Kennedy’s opinion was joined in full by Chief Justice John G. Roberts, Jr., and by Justices Samuel A. Alito, Jr., Stephen G. Breyer, Ruth Bader Ginsburg, David H. Souter and John Paul Stevens.
Justice Antonin Scalia, joined by Justice Clarence Thomas, dissenting on the key point, concluding that parents do not have any independent right to sue to seek a more adequate educational plan for their disabled child. They should be allowed to sue acting as their own lawyer, the dissenters said, but only to seek reimbursement for any private school expenses they had incurred, or to enforce their procedural rights in the review of their child’s needs that takes place within the school system, local or statewide. Thus, Scalia wrote, they should not have a right to sue without a lawyer when they are want to challenge the adequacy of the schools’ proposed plan for their child.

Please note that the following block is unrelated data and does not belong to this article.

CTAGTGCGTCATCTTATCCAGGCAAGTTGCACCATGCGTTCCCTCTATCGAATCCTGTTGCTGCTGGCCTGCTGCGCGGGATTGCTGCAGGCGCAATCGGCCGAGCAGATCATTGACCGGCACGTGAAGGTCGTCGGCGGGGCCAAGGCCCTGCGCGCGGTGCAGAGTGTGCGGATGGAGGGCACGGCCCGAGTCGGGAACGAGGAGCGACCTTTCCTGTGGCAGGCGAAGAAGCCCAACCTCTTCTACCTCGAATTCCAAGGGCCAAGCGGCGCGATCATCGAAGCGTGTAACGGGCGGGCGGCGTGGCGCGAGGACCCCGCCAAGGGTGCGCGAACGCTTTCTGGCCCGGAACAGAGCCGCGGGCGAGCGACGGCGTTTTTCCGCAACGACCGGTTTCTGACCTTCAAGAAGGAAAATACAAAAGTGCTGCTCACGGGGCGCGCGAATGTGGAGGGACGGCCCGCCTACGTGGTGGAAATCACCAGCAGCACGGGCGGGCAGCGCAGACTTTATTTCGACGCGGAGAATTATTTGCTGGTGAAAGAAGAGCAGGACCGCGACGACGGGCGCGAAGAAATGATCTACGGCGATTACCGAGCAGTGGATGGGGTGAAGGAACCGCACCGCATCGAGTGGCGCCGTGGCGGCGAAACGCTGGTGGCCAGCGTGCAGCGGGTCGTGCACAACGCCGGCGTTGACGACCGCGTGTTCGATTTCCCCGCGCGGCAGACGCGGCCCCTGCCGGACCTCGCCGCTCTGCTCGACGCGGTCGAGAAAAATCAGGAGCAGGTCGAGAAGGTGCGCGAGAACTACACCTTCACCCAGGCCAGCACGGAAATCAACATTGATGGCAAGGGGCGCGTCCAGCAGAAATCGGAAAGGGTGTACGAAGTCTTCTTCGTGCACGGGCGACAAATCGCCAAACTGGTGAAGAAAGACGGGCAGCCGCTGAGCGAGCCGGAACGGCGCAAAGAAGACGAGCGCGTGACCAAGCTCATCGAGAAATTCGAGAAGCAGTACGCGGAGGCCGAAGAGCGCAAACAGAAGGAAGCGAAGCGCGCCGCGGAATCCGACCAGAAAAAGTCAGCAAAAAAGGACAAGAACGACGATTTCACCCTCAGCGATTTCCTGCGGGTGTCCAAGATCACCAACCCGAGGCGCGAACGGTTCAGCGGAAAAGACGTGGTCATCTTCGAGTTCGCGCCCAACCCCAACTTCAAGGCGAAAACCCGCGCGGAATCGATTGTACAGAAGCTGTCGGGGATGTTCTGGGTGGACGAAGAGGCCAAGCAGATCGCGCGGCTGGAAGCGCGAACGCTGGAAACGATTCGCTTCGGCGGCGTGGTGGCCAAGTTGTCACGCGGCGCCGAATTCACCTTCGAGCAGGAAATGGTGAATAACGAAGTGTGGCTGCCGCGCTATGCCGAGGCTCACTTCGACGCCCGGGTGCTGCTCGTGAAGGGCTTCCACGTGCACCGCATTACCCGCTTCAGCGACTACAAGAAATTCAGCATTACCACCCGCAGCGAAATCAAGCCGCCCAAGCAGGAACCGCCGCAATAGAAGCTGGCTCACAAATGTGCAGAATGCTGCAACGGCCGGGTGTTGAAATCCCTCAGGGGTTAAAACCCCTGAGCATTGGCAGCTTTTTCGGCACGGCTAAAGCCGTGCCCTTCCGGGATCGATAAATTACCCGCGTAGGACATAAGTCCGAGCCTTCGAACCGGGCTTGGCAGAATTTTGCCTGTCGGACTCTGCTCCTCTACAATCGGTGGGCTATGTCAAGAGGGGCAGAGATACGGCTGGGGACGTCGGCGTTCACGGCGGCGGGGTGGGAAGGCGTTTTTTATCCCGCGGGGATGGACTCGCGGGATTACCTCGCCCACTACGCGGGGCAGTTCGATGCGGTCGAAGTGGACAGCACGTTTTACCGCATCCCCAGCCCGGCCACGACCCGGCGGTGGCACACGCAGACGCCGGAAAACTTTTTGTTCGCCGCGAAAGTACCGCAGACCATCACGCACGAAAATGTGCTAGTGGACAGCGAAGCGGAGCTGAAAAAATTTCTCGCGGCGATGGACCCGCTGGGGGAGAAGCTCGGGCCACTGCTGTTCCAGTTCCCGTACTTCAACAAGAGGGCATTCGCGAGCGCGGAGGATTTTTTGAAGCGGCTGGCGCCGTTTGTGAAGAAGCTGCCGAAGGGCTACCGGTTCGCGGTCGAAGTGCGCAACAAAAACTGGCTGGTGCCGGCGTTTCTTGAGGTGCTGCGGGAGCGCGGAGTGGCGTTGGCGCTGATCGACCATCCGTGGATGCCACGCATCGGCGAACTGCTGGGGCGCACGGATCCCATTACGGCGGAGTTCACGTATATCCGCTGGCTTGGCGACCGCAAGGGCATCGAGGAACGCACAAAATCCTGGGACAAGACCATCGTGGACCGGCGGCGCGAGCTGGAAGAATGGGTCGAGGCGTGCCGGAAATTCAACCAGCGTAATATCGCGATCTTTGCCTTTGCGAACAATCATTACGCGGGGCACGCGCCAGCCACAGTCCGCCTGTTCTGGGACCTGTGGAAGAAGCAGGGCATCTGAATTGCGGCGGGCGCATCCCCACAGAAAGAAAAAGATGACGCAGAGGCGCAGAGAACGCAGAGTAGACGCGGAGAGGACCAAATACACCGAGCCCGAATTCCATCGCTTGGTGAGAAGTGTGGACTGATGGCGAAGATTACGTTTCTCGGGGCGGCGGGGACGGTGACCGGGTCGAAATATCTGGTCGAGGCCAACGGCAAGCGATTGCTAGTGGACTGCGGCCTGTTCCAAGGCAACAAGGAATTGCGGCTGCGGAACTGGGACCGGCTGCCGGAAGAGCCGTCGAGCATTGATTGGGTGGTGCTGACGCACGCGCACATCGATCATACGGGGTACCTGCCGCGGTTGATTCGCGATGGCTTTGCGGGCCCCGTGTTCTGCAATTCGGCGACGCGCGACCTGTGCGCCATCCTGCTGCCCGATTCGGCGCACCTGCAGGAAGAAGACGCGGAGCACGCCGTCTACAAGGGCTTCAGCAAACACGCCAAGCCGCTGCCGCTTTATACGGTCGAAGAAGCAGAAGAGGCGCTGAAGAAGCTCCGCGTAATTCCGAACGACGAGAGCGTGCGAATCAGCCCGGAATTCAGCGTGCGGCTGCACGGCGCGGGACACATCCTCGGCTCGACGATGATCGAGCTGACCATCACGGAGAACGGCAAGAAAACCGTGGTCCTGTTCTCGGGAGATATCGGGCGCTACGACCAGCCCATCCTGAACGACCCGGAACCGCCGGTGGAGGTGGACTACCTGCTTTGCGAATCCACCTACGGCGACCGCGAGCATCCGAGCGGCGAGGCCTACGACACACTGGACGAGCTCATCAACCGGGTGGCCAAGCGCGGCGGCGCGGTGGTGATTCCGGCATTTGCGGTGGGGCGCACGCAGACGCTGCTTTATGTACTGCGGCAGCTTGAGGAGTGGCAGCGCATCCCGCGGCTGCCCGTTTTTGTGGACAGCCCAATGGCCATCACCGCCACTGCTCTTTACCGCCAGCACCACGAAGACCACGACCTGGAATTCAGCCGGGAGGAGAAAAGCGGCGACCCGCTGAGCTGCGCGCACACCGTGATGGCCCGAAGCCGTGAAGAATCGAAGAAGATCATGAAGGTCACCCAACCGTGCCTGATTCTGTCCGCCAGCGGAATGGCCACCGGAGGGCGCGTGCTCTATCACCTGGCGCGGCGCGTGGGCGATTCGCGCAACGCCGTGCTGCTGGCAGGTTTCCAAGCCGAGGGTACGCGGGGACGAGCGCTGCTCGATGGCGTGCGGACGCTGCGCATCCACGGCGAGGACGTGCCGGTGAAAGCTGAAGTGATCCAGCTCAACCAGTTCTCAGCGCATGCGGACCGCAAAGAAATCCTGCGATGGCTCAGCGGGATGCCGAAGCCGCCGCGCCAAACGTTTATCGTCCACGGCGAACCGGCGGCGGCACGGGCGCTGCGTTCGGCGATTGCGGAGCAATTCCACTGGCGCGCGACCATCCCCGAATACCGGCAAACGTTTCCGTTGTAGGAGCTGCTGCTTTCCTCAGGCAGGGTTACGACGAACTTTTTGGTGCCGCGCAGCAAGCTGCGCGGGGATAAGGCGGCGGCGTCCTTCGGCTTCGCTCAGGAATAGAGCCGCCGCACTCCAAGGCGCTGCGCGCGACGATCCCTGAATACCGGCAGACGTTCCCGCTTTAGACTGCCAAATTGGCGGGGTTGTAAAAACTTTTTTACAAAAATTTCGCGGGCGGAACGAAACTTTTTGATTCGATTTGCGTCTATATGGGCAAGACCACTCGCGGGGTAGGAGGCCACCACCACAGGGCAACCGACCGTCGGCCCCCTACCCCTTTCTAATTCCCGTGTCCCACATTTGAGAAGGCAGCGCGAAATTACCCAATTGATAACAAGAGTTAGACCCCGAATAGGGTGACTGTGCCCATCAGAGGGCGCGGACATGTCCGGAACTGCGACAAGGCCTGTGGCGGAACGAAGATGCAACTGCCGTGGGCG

The majority’s recognition of independent rights in the parents, regarding the adequacy of a plan, “sweeps far more broadly than the text [of IDEA] allows,” the dissenters said. That right, they contended, “obviously inheres in the child, for it is he who receives the education.” The parents have an interest in that education, but no right to it, under the law, Scalia wrote. “The text of the IDEA makes clear that parents have no right to the education itself.”
The case involved the parents and an eight-year-old boy, Jacob Winkelman. He and his parents, Jeff and Sandee, living in Parma. Beginning in July 2001, Jacob, who is autistic, attended pre-school at a special achievement center because he did not do well in the public pre-school program. In discussing an educational plan for the year 2003-2004, public school officials suggested that Jacob go to a regular elementary school, but be taught in a special education classroom.
The parents objecgted, saying the program would not be satisfactory because it did not offer occupational therapy for Jacob, had too little speech therapy, and no music therapy. In the meantime, they placed Jacob in Monarch School, which specializes in teaching austistic students. It cost them $56,000 a year, so they did not enroll him there for the 2004-2005 year, but rather taught him at home, with one to two hours a week at Monarch.